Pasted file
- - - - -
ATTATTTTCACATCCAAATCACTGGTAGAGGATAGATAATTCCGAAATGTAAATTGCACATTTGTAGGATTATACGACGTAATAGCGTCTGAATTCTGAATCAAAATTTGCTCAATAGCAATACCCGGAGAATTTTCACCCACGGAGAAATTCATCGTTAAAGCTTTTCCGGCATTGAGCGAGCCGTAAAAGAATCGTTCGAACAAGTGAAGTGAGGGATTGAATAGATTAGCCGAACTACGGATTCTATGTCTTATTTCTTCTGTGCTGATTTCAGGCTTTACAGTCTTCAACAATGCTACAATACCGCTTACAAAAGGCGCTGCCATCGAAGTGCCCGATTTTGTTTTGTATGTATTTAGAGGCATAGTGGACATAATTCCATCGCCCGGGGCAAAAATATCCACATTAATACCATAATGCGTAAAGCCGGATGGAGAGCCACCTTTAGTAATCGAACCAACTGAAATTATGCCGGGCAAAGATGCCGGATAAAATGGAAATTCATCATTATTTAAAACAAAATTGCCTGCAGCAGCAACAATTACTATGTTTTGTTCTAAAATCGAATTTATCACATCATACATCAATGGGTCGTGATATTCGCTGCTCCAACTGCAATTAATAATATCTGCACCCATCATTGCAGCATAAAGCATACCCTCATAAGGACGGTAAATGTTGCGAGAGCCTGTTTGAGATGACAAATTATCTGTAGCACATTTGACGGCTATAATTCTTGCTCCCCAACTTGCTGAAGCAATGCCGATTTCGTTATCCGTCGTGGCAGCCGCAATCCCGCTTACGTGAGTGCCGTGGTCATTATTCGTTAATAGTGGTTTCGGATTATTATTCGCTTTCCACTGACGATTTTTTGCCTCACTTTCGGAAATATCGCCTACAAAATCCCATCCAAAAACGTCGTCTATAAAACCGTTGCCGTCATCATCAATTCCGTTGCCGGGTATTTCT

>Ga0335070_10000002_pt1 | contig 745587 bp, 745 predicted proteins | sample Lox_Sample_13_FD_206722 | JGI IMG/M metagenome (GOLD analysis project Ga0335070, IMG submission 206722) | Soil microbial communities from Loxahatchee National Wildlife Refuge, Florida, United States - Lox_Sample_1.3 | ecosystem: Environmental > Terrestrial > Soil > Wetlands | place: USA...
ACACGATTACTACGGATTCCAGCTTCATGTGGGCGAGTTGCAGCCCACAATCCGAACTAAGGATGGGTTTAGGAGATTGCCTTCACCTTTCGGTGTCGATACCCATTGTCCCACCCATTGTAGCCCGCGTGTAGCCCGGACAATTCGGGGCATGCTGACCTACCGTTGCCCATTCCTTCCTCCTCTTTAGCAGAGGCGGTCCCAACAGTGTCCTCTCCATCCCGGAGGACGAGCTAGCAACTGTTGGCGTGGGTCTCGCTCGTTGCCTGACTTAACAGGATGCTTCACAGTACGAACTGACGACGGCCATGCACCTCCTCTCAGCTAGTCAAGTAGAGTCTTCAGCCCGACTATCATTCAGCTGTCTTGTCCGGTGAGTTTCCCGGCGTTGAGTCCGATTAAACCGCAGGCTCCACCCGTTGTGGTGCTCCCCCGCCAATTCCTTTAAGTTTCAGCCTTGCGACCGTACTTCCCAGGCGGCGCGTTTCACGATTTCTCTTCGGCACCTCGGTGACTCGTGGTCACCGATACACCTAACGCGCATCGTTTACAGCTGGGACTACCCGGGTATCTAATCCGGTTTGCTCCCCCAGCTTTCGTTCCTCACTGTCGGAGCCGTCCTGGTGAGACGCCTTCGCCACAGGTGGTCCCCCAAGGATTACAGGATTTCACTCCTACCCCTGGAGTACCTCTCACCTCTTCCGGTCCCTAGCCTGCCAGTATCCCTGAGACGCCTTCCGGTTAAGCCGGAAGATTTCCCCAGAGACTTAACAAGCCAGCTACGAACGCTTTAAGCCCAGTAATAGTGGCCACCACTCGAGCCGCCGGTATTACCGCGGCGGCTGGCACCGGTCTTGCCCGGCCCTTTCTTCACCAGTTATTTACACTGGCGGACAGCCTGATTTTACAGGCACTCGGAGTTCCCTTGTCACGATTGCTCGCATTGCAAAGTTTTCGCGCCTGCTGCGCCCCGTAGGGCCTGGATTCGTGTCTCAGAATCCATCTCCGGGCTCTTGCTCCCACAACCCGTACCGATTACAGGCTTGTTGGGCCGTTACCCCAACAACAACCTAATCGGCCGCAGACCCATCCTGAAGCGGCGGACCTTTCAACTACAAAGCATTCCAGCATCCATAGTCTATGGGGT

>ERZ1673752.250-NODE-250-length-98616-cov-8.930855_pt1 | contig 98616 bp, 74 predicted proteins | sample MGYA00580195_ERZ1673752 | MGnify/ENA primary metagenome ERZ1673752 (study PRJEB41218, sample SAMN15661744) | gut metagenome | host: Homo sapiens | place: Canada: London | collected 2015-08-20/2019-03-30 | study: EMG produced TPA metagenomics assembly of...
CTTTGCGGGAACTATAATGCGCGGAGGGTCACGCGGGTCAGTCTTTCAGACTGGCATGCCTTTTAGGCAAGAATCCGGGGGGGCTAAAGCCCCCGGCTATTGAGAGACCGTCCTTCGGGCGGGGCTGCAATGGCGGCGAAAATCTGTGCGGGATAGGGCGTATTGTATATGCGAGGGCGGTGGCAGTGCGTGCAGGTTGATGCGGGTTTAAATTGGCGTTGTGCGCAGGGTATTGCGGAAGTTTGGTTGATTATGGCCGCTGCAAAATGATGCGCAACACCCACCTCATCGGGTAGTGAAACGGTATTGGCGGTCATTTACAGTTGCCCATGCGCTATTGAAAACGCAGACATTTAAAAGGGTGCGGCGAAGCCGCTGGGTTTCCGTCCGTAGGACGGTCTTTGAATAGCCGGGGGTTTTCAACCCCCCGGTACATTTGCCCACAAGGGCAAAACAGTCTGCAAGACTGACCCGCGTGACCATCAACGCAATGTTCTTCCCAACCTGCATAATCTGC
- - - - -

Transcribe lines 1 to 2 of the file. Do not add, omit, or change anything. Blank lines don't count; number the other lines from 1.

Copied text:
ATTATTTTCACATCCAAATCACTGGTAGAGGATAGATAATTCCGAAATGTAAATTGCACATTTGTAGGATTATACGACGTAATAGCGTCTGAATTCTGAATCAAAATTTGCTCAATAGCAATACCCGGAGAATTTTCACCCACGGAGAAATTCATCGTTAAAGCTTTTCCGGCATTGAGCGAGCCGTAAAAGAATCGTTCGAACAAGTGAAGTGAGGGATTGAATAGATTAGCCGAACTACGGATTCTATGTCTTATTTCTTCTGTGCTGATTTCAGGCTTTACAGTCTTCAACAATGCTACAATACCGCTTACAAAAGGCGCTGCCATCGAAGTGCCCGATTTTGTTTTGTATGTATTTAGAGGCATAGTGGACATAATTCCATCGCCCGGGGCAAAAATATCCACATTAATACCATAATGCGTAAAGCCGGATGGAGAGCCACCTTTAGTAATCGAACCAACTGAAATTATGCCGGGCAAAGATGCCGGATAAAATGGAAATTCATCATTATTTAAAACAAAATTGCCTGCAGCAGCAACAATTACTATGTTTTGTTCTAAAATCGAATTTATCACATCATACATCAATGGGTCGTGATATTCGCTGCTCCAACTGCAATTAATAATATCTGCACCCATCATTGCAGCATAAAGCATACCCTCATAAGGACGGTAAATGTTGCGAGAGCCTGTTTGAGATGACAAATTATCTGTAGCACATTTGACGGCTATAATTCTTGCTCCCCAACTTGCTGAAGCAATGCCGATTTCGTTATCCGTCGTGGCAGCCGCAATCCCGCTTACGTGAGTGCCGTGGTCATTATTCGTTAATAGTGGTTTCGGATTATTATTCGCTTTCCACTGACGATTTTTTGCCTCACTTTCGGAAATATCGCCTACAAAATCCCATCCAAAAACGTCGTCTATAAAACCGTTGCCGTCATCATCAATTCCGTTGCCGGGTATTTCT

>Ga0335070_10000002_pt1 | contig 745587 bp, 745 predicted proteins | sample Lox_Sample_13_FD_206722 | JGI IMG/M metagenome (GOLD analysis project Ga0335070, IMG submission 206722) | Soil microbial communities from Loxahatchee National Wildlife Refuge, Florida, United States - Lox_Sample_1.3 | ecosystem: Environmental > Terrestrial > Soil > Wetlands | place: USA...